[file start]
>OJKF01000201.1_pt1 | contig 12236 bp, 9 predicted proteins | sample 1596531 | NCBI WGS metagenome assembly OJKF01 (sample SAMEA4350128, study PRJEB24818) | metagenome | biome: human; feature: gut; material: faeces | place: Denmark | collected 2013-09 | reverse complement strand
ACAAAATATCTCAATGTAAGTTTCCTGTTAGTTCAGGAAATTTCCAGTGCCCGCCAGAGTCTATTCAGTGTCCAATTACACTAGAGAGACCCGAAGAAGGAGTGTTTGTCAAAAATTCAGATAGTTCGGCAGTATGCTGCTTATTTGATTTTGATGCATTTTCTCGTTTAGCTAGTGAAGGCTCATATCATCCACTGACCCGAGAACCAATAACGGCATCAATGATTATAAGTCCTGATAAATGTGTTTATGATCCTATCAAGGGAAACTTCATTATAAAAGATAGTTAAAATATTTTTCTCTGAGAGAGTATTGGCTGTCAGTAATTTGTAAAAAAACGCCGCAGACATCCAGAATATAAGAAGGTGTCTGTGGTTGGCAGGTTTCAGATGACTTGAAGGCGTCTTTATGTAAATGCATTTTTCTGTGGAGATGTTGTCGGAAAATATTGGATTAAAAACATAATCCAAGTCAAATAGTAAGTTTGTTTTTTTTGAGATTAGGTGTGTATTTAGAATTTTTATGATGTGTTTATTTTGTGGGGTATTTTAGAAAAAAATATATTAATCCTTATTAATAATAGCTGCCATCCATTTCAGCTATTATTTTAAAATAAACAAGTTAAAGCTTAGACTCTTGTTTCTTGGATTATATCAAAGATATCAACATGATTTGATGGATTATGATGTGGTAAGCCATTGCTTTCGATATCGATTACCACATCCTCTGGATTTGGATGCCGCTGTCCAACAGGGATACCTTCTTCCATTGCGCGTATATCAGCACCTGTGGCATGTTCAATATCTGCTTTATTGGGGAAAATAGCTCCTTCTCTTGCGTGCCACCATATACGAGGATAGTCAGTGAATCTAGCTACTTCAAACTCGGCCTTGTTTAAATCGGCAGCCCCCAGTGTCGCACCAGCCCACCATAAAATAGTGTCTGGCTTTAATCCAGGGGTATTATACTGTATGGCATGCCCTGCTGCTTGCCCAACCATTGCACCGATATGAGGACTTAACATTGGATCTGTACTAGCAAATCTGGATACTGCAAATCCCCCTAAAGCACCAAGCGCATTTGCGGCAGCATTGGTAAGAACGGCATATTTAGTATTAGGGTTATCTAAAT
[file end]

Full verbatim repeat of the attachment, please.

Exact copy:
>OJKF01000201.1_pt1 | contig 12236 bp, 9 predicted proteins | sample 1596531 | NCBI WGS metagenome assembly OJKF01 (sample SAMEA4350128, study PRJEB24818) | metagenome | biome: human; feature: gut; material: faeces | place: Denmark | collected 2013-09 | reverse complement strand
ACAAAATATCTCAATGTAAGTTTCCTGTTAGTTCAGGAAATTTCCAGTGCCCGCCAGAGTCTATTCAGTGTCCAATTACACTAGAGAGACCCGAAGAAGGAGTGTTTGTCAAAAATTCAGATAGTTCGGCAGTATGCTGCTTATTTGATTTTGATGCATTTTCTCGTTTAGCTAGTGAAGGCTCATATCATCCACTGACCCGAGAACCAATAACGGCATCAATGATTATAAGTCCTGATAAATGTGTTTATGATCCTATCAAGGGAAACTTCATTATAAAAGATAGTTAAAATATTTTTCTCTGAGAGAGTATTGGCTGTCAGTAATTTGTAAAAAAACGCCGCAGACATCCAGAATATAAGAAGGTGTCTGTGGTTGGCAGGTTTCAGATGACTTGAAGGCGTCTTTATGTAAATGCATTTTTCTGTGGAGATGTTGTCGGAAAATATTGGATTAAAAACATAATCCAAGTCAAATAGTAAGTTTGTTTTTTTTGAGATTAGGTGTGTATTTAGAATTTTTATGATGTGTTTATTTTGTGGGGTATTTTAGAAAAAAATATATTAATCCTTATTAATAATAGCTGCCATCCATTTCAGCTATTATTTTAAAATAAACAAGTTAAAGCTTAGACTCTTGTTTCTTGGATTATATCAAAGATATCAACATGATTTGATGGATTATGATGTGGTAAGCCATTGCTTTCGATATCGATTACCACATCCTCTGGATTTGGATGCCGCTGTCCAACAGGGATACCTTCTTCCATTGCGCGTATATCAGCACCTGTGGCATGTTCAATATCTGCTTTATTGGGGAAAATAGCTCCTTCTCTTGCGTGCCACCATATACGAGGATAGTCAGTGAATCTAGCTACTTCAAACTCGGCCTTGTTTAAATCGGCAGCCCCCAGTGTCGCACCAGCCCACCATAAAATAGTGTCTGGCTTTAATCCAGGGGTATTATACTGTATGGCATGCCCTGCTGCTTGCCCAACCATTGCACCGATATGAGGACTTAACATTGGATCTGTACTAGCAAATCTGGATACTGCAAATCCCCCTAAAGCACCAAGCGCATTTGCGGCAGCATTGGTAAGAACGGCATATTTAGTATTAGGGTTATCTAAAT